Tuesday, February 26, 2013

Royals


Still not much fishing, just enjoying the winter doing some skiing and snowmobiling checking out some new brooks in the back country and doing a lot of tying.

Here is one of my all time favorite Adirondack brook trout flies, the Royal Wulff.  These colorful flies definitely bring the brook trout up for a look.  I like these flies heavily hackled for high gradient mountain brooks.  The bright white wing makes keeping track of this fly a lot easier as they get tumbled and bounced around in the plunges and riffles.   I tie these on 2X long dry fly hooks in size 12 and 14 and use woodchuck guard hairs for the tail.

Lime Royal Wulff
2XL dry fly hook (#12/14)
Black thread
woodchuck guard hairs for tail
peacock herl body
Uni-floss (red or chartruse)
white calf tail wing, split
grizzly and brown hackle
A royal flush

12 comments:

  1. Mark first off the stream photo is awesome.
    And the Red Royal Coachman is a fave of mine.
    Nice ties.

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    1. Alan - thanks, that river gets pretty warm in the summer and is mostly devoid of trout but the tribs seem to have some brook trout so the area warrants a little more exploration on my part. It's easier to get around in the winter on the snowmobile but harder to tell what the character of the streams since they are iced over and covered with snow.

      The standard red coachmen is a killer but don't ignore the chartreuse. It's gaudy but in tanin stained water works as well as the standard red.

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  2. Great looking flies. It is neat how brookies love wulff styled flies. You have me wanting to tie up some chartruse ones!

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  3. Will - Go for it, I think you'll find they work just as well !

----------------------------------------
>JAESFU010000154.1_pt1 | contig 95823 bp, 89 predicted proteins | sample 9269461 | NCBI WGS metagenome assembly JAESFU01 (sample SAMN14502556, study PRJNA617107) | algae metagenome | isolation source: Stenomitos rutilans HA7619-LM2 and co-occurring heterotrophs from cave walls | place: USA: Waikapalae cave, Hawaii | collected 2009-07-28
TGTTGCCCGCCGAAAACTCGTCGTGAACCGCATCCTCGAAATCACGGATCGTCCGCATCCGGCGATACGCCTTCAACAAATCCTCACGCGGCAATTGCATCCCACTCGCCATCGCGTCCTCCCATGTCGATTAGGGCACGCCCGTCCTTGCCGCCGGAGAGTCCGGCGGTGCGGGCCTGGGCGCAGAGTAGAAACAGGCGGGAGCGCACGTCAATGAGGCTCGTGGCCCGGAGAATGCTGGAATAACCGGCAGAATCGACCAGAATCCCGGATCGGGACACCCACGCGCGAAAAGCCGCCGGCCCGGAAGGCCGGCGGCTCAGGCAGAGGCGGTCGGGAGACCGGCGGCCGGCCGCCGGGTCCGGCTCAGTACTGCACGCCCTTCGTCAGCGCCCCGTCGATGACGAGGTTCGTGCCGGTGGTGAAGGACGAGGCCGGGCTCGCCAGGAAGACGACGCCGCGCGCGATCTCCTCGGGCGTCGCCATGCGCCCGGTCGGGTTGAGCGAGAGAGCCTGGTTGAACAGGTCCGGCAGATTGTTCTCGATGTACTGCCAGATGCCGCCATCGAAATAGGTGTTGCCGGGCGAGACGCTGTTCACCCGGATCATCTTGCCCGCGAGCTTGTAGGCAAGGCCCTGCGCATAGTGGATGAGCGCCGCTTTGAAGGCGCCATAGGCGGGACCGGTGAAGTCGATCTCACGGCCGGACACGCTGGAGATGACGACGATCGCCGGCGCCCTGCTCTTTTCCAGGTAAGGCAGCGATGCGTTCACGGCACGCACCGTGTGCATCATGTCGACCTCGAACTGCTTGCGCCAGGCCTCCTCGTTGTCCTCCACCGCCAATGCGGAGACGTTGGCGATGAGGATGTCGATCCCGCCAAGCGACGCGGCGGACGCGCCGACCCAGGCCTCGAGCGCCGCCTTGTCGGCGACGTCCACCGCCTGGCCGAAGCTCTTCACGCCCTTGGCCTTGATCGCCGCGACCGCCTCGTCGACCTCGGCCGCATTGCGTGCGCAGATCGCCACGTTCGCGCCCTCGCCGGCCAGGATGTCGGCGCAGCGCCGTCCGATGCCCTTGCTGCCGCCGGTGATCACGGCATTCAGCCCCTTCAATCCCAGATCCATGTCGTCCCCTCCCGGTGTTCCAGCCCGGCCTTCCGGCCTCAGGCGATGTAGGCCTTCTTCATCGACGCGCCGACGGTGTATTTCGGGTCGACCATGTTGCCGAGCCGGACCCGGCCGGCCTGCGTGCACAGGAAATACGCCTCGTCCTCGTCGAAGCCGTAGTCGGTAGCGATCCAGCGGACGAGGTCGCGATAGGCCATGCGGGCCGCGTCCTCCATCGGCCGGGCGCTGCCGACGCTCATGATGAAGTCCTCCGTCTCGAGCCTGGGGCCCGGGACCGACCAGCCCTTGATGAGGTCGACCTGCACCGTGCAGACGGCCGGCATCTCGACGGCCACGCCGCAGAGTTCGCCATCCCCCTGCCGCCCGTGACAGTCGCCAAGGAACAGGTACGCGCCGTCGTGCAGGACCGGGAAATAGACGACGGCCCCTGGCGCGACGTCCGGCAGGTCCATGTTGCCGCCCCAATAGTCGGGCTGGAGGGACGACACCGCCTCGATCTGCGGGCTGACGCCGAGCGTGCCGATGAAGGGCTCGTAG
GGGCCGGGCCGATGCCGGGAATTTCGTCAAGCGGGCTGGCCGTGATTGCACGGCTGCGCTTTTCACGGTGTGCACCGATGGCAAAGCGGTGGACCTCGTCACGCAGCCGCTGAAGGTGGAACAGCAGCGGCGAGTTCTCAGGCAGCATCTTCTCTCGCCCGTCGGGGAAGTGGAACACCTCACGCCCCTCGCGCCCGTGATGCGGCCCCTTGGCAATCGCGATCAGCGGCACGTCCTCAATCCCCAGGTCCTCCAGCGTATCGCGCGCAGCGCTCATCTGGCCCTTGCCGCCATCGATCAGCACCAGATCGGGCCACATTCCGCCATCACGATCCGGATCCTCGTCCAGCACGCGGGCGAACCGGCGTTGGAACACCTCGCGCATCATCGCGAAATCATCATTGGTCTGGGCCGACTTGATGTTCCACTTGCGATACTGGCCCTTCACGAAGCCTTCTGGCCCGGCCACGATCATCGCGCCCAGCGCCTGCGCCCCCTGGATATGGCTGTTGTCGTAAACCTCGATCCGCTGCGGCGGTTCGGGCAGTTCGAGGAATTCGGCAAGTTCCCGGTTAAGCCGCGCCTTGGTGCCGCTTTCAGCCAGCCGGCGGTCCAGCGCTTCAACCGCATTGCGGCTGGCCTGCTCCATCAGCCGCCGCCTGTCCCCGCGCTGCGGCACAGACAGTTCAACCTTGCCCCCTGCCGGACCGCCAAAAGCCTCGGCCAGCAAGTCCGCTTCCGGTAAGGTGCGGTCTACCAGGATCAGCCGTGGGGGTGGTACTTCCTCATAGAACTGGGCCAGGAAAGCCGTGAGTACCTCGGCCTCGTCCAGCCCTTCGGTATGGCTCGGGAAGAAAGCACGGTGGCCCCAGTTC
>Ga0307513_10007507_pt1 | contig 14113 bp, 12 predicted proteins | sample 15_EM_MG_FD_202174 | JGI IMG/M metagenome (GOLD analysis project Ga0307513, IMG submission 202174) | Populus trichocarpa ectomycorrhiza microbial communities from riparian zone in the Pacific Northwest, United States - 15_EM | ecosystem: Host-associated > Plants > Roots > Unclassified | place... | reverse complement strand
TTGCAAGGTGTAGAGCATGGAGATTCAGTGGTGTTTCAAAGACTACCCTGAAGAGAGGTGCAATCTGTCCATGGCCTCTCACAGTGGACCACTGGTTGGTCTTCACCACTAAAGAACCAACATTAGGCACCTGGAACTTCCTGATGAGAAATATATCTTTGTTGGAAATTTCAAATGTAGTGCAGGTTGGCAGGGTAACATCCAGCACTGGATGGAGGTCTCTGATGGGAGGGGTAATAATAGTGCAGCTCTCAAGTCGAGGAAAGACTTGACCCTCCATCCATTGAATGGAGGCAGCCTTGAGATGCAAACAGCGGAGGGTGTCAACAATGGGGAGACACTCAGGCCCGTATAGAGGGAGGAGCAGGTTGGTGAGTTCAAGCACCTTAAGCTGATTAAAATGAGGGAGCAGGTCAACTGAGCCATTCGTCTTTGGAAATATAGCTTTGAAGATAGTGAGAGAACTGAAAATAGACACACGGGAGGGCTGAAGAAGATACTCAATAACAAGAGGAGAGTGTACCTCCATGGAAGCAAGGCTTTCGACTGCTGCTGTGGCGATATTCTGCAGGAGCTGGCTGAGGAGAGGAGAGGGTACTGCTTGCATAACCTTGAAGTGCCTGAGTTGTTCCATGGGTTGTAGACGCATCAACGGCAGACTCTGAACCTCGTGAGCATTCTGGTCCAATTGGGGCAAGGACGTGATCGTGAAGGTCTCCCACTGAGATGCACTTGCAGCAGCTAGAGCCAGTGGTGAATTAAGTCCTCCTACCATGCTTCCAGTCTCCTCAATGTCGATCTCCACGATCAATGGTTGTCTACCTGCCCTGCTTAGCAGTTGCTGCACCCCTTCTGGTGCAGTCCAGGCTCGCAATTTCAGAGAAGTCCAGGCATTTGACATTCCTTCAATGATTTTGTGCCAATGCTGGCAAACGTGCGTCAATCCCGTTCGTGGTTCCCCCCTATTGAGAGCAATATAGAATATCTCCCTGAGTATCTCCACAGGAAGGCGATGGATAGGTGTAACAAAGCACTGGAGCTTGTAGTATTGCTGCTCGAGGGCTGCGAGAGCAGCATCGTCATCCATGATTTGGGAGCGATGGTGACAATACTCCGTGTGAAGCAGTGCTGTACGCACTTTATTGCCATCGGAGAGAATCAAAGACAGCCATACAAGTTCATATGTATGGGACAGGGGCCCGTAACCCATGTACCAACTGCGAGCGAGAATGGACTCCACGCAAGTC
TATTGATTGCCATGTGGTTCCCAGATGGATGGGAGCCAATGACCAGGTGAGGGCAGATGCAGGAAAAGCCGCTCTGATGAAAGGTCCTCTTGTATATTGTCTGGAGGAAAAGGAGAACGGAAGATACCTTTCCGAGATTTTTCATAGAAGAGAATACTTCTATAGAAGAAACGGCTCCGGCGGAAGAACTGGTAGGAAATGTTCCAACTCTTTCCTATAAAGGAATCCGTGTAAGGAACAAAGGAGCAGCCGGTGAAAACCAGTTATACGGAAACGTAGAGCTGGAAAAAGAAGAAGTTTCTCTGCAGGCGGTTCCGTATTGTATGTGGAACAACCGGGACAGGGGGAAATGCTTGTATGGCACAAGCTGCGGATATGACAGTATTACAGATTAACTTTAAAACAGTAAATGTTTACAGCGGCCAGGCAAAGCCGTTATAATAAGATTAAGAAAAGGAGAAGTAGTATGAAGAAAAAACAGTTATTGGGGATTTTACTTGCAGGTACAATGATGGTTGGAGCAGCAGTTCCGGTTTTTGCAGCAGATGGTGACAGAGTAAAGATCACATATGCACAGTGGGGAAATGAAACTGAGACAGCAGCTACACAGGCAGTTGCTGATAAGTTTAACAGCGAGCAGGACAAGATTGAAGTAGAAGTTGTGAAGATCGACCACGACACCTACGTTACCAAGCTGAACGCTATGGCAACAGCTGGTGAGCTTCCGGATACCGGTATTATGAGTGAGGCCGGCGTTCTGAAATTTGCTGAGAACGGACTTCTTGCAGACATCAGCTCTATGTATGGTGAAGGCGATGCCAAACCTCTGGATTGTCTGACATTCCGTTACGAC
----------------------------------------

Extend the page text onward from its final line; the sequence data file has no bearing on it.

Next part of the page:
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  4. I thought this post was going to be about my favorite baseball team. Unlike KC, these flies are winners!

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    1. Ben - they sure are although I have no idea how a guy from RI got to be a KC Royal and Chief fan!

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  5. Mark, they are beautifully tied. The Royal Wulff has been a favorite of mine for years. Especially, on the high mountain lake Brookies. I wish I had the patience and skill to tie them, but, I usually end up buying mine.

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    Replies
    1. Thanks Rainbow Chaser. If I was going to use these on a lake or pond I would cut down on the heavy hackle out front and tie them on a more standard dry fly hook. These have a lot of hackle specifically for pocket water/plunge pool streams

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  6. Mark
    Absolute stunning fly pattern, I envy you when it comes to tying. The snow image should be framed. Thanks for sharing

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  7. Thanks Bill - I find with practice most people can tie well enough to fool fish. It's pretty easy to teach yourself and there are a ton of tying videos on youtube where you can pick up a lot of tips to make things easier. Glad you enjoyed the snow picture, I really like taking landscape pictures, hopefully my skill will improve with more practice.

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  8. Mark
    When I think the flies you tie couldn’t get any better, you seem to prove me wrong; this group of flies are exceptional. Color is a big factor for me when choosing flies and these would be at the top of my list. Thanks for sharing a great post!---by the way the snow images are nice




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